Section 17. Infectious Diseases >
Part 5. Bacterial Infections >
Chapter 251. Anthrax (Bacillus Anthracis)Denise Bratcher
Topics Discussed: anthrax disease; bacillus anthracis; cutaneous anthrax; gastrointestinal anthrax; infectious diseases; inhalational anthrax.
Excerpt:"Anthrax is an acute infectious disease caused by the gram-positive,
encapsulated, nonmotile, spore-forming rod Bacillus anthracis.1,2 The
incubation period is 1 to 7 days after exposure, and no person-to-person
transmission is documented. Its potential as an agent of bioterrorism
should prompt immediate notification of the local or state health
department upon first suspicion of an anthrax-like illness. Human
anthrax cases arise after exposure to infected animals or their
products and rarely occur in the United States. In 2001, B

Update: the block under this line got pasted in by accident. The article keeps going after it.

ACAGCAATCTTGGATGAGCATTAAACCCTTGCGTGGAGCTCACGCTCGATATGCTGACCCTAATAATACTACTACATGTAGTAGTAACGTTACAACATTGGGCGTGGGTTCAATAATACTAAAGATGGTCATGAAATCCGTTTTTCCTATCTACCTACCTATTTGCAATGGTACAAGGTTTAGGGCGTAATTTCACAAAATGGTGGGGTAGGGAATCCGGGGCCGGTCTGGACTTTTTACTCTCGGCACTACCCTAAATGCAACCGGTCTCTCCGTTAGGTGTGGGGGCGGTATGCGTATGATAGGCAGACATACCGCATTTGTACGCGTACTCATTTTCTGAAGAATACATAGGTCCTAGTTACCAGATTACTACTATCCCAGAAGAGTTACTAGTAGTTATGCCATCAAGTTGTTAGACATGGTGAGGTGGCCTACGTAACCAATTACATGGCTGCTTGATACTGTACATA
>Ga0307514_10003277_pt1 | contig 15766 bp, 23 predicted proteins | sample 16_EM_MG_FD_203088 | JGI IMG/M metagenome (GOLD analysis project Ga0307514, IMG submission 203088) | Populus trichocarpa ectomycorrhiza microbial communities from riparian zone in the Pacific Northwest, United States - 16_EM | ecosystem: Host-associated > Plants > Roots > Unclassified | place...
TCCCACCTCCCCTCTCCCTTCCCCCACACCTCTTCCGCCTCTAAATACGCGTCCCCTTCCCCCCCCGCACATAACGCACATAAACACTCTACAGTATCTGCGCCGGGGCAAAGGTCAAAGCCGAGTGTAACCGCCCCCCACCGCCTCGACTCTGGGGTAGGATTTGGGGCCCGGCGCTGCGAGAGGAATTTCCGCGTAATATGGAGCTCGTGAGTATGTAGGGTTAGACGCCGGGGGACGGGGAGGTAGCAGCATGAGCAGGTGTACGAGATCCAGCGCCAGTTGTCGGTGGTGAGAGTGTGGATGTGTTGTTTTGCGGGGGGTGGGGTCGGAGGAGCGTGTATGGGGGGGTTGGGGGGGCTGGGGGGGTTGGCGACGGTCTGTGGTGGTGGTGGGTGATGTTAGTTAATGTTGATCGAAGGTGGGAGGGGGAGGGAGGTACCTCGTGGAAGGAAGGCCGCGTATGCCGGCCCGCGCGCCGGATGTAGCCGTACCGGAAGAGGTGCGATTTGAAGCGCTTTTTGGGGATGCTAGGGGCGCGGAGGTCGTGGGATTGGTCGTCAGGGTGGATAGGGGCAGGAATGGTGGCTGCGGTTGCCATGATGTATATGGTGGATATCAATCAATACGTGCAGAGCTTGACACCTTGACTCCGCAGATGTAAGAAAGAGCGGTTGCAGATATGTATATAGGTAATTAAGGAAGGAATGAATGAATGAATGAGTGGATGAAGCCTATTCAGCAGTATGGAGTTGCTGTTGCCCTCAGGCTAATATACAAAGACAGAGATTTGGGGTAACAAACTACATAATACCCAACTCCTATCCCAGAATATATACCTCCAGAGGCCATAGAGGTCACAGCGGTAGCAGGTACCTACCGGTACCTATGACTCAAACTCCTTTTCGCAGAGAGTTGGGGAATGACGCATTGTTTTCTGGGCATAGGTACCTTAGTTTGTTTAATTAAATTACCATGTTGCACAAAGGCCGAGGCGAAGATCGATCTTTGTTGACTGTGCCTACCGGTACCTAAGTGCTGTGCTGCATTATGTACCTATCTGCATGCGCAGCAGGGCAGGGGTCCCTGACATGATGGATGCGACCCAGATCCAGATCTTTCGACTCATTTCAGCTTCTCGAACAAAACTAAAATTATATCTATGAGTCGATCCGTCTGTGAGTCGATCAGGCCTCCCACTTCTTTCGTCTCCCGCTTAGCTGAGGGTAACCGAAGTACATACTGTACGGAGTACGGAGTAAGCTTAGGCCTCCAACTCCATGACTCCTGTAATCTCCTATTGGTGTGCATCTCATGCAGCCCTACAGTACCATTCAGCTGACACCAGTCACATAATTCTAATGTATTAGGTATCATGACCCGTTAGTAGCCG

anthracis spores intentionally delivered through the US
Postal Serviceresulted in 22 cases of bioterrorism-related
anthrax.3 Anthrax infections occur as cutaneous, inhaled, and gastrointestinal.
All forms can progress to sepsis and meningitis. Cutaneous
anthrax appears when B anthracis spores
enter through a cutaneous abrasion.4 A small erythematous papule
vesiculates to form a painless eschar with marked edema. Lymphadenopathy
or lymphangitis may occur. Untreated, mortality is as high as 20%...."
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